When dealing with any technology one of the most important things you need to understand is terminology. Every technology has its own set of words and phrases that help define what it is and how it operates. Event-driven technology is no different. If you’re dealing with event-driven technology, you’ll often hear the terms “EDA,” “integration,” “event broker,” or “iPaaS” coming up in conversation. I have frequently encountered the question “What is the difference between event-driven architecture and event-driven integration?” so I thought it was a good time to publish an answer!

What is Event-Driven Architecture?

Event-driven architecture (also known as “EDA” in the industry) is a software design pattern in which decoupled applications asynchronously publish and subscribe to events via an event broker. The focus of EDA is on the loosely coupled, real-time architecture of publishers, event brokers and consumers, so that the business value becomes the star of the show. If you are using events to communicate between microservices that comprise a new application that may be all local, all cloud, or hybrid based, that is EDA.

In a truly event-driven system, teams building services must assume that they are responsible for data transformation, schema validation, and advanced filtering of payload data. And the teams are responsible for communicating with the event broker in a supported protocol which is either vender-specific (like Solace’s SMF for Solace or Kafka wireline for Confluent) or industry-standard (like JMS or MQTT).

Strict EDA is really only possible in greenfield scenarios (with little to no legacy applications and services) and with mature development teams that are capable of managing the complexities of EDA without supporting tooling.

What is Event-Driven Integration?

Integration in the synchronous world typically relies on point-to-point polling, request-reply, and batch-based data movement, which can be accomplished with most integration platforms as-a-service (iPaaS) like Boomi and MuleSoft. In the asynchronous world, event-driven integration focuses on the integration of data from multiple applications within an event-driven ecosystem. Integrations (application, data, B2B, process automation) are triggered and supported by event-driven data movement patterns (publish-subscribe, queuing, streaming) via an event broker.

Event-driven integration allows one application to take a subset of what it does and share it with the other applications. You need to consider that data in one application may not look that same as data in another application. The applications that need to share data with each other are likely a mix of new and old, with each application built by a different team, with different ways to store and transmit data, and their own set of external interfaces. You also need to take into account that the way one application accesses its data may be different than the other. One application may use REST, another may use a vendor-specific API, while another may simply store a nightly batch file on a shared drive. Additionally, you may need to aggregate unrelated data in one application for a task in another.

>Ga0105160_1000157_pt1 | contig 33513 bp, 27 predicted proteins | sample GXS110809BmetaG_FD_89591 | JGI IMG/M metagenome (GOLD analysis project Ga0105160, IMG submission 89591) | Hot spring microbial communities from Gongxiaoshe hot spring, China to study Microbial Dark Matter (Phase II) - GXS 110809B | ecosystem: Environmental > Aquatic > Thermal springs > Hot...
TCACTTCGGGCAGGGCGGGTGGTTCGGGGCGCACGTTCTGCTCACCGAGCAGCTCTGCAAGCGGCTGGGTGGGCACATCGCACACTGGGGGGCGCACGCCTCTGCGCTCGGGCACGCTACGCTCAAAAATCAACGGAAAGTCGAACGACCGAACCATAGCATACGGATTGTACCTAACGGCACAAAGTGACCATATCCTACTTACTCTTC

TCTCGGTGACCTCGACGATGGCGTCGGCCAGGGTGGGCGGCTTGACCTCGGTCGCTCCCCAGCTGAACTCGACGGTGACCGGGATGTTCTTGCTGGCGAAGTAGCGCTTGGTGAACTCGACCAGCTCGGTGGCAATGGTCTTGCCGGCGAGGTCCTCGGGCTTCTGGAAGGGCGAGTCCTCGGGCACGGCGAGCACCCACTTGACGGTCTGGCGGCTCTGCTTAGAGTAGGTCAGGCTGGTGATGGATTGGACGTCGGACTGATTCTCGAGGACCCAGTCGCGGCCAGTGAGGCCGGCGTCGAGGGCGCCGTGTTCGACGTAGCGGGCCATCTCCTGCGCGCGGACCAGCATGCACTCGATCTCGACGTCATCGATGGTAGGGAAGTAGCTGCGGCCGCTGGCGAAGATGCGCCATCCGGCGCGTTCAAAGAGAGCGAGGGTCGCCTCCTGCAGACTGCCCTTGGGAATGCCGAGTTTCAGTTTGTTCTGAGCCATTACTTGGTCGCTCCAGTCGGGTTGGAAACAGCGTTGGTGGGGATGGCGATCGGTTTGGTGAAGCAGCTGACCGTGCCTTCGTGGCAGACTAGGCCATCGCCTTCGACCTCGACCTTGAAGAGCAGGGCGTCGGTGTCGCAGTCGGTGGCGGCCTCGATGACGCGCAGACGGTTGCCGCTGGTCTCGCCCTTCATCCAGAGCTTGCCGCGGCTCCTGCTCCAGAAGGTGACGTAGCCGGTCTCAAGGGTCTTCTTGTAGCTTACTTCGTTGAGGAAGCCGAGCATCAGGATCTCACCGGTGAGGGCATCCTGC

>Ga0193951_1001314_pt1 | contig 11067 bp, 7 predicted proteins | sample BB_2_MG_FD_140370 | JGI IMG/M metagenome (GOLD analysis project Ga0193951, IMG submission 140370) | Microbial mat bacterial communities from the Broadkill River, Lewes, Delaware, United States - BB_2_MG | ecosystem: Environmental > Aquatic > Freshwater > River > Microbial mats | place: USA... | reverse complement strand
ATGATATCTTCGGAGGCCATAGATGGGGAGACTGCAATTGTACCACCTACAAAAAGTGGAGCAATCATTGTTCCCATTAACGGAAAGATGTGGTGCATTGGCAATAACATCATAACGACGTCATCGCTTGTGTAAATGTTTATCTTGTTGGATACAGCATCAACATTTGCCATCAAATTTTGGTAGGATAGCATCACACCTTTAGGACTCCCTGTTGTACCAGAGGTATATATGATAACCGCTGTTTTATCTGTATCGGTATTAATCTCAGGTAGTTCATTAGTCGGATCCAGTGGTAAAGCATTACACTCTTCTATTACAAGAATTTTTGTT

All these considerations translate into classic integration requirements: data transformation, application connectivity, data enrichment, and schema validation. Event-driven integration uses supporting technologies such as iPaaS, microservices frameworks, management capabilities, and more to expand on EDA and provide standardized, enterprise-grade solutions to integration challenges.
Event-driven integration is an enterprise architecture pattern

So, what’s the difference?

In essence event-driven integration is a specific application of EDA, i.e. applying EDA to requirements found when solving integration problems. You can have EDA without event-driven integration, but you can’t have event-driven integration without EDA.

Rey Riel
Rey Riel

As the Customer Training Manager at Solace, Rey is responsible for the Solace Academy product training for clients and partners. With over a decade of experience as both a software developer and developer advocate, Rey knows exactly what it takes to educate clients, users, and developers on how to use Solace products to succeed. In addition to creating courses at Solace, Rey is also an organizer of Ottawa Javascript, Random Hacks of Kindness and the ForwardJS conference.

He has a degree in Computer Science from Heritage College and spends his spare time gaming with his wife and kids, coding and watching movies and TV shows.